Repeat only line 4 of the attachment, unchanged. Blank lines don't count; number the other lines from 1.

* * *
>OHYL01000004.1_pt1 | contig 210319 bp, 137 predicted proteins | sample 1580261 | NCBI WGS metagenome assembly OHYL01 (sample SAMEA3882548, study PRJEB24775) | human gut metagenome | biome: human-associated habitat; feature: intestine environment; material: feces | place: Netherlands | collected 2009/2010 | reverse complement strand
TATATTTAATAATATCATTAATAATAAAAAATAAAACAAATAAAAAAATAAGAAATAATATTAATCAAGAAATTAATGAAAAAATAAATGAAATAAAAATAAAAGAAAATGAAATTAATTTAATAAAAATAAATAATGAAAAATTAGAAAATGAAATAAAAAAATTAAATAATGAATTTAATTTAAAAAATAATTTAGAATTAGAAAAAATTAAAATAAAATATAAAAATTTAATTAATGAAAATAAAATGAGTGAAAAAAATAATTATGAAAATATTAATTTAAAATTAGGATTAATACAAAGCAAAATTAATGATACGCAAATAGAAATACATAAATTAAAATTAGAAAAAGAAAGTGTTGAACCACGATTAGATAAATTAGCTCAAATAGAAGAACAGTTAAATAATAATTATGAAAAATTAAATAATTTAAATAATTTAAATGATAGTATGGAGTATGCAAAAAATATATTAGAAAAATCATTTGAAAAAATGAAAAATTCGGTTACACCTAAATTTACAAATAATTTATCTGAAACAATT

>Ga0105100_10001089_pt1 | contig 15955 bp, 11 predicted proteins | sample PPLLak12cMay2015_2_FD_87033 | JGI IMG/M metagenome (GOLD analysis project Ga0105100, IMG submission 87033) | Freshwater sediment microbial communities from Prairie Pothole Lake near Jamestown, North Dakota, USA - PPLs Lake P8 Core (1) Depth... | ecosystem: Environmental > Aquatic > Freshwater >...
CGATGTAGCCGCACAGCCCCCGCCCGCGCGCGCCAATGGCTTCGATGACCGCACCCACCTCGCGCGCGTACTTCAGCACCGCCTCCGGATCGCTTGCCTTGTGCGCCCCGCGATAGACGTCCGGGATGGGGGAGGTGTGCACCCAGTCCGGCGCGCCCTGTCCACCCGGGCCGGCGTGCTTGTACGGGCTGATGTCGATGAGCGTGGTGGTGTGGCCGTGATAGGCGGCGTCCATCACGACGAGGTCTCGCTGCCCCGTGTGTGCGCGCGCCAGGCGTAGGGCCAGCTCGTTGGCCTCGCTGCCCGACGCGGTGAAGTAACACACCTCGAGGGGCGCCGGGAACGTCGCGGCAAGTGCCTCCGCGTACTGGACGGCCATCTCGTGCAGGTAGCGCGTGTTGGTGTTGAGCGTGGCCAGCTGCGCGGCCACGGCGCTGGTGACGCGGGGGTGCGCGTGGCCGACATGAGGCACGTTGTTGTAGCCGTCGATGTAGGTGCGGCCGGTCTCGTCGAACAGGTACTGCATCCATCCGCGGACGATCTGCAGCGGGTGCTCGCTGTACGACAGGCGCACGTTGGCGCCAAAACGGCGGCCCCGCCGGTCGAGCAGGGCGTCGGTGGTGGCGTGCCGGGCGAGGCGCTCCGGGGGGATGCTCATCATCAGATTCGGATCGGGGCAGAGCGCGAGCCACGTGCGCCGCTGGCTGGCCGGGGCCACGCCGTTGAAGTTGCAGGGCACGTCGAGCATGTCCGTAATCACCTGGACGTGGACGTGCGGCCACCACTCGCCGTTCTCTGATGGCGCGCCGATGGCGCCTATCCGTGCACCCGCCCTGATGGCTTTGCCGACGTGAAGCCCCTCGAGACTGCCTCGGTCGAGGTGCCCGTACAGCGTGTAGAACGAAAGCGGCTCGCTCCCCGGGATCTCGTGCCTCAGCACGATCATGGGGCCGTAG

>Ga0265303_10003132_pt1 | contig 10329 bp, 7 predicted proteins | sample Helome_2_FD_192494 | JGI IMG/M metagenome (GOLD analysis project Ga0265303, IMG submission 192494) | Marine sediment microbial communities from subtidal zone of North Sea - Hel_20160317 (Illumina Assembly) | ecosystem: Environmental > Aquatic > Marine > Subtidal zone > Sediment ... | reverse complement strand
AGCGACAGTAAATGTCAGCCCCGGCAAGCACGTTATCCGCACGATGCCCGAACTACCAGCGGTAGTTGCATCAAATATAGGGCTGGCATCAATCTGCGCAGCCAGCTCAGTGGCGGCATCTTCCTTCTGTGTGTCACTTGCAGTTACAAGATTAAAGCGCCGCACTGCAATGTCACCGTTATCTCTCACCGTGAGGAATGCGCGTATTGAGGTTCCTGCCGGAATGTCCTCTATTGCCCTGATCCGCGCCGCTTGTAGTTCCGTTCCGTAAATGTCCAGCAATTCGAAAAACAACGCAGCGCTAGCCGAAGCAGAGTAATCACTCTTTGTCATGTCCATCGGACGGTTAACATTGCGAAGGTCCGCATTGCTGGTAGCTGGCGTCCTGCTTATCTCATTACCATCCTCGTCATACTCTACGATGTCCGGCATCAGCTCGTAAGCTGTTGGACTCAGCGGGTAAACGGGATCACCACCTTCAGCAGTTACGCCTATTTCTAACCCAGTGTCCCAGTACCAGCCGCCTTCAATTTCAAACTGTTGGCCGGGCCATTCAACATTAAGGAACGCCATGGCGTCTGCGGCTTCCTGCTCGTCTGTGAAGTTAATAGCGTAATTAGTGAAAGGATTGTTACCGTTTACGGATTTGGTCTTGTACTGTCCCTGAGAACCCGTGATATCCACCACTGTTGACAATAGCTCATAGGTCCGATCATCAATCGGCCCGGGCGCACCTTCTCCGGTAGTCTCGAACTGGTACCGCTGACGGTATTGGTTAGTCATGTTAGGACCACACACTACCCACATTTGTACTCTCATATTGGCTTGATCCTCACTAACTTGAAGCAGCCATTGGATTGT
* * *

CGATGTAGCCGCACAGCCCCCGCCCGCGCGCGCCAATGGCTTCGATGACCGCACCCACCTCGCGCGCGTACTTCAGCACCGCCTCCGGATCGCTTGCCTTGTGCGCCCCGCGATAGACGTCCGGGATGGGGGAGGTGTGCACCCAGTCCGGCGCGCCCTGTCCACCCGGGCCGGCGTGCTTGTACGGGCTGATGTCGATGAGCGTGGTGGTGTGGCCGTGATAGGCGGCGTCCATCACGACGAGGTCTCGCTGCCCCGTGTGTGCGCGCGCCAGGCGTAGGGCCAGCTCGTTGGCCTCGCTGCCCGACGCGGTGAAGTAACACACCTCGAGGGGCGCCGGGAACGTCGCGGCAAGTGCCTCCGCGTACTGGACGGCCATCTCGTGCAGGTAGCGCGTGTTGGTGTTGAGCGTGGCCAGCTGCGCGGCCACGGCGCTGGTGACGCGGGGGTGCGCGTGGCCGACATGAGGCACGTTGTTGTAGCCGTCGATGTAGGTGCGGCCGGTCTCGTCGAACAGGTACTGCATCCATCCGCGGACGATCTGCAGCGGGTGCTCGCTGTACGACAGGCGCACGTTGGCGCCAAAACGGCGGCCCCGCCGGTCGAGCAGGGCGTCGGTGGTGGCGTGCCGGGCGAGGCGCTCCGGGGGGATGCTCATCATCAGATTCGGATCGGGGCAGAGCGCGAGCCACGTGCGCCGCTGGCTGGCCGGGGCCACGCCGTTGAAGTTGCAGGGCACGTCGAGCATGTCCGTAATCACCTGGACGTGGACGTGCGGCCACCACTCGCCGTTCTCTGATGGCGCGCCGATGGCGCCTATCCGTGCACCCGCCCTGATGGCTTTGCCGACGTGAAGCCCCTCGAGACTGCCTCGGTCGAGGTGCCCGTACAGCGTGTAGAACGAAAGCGGCTCGCTCCCCGGGATCTCGTGCCTCAGCACGATCATGGGGCCGTAG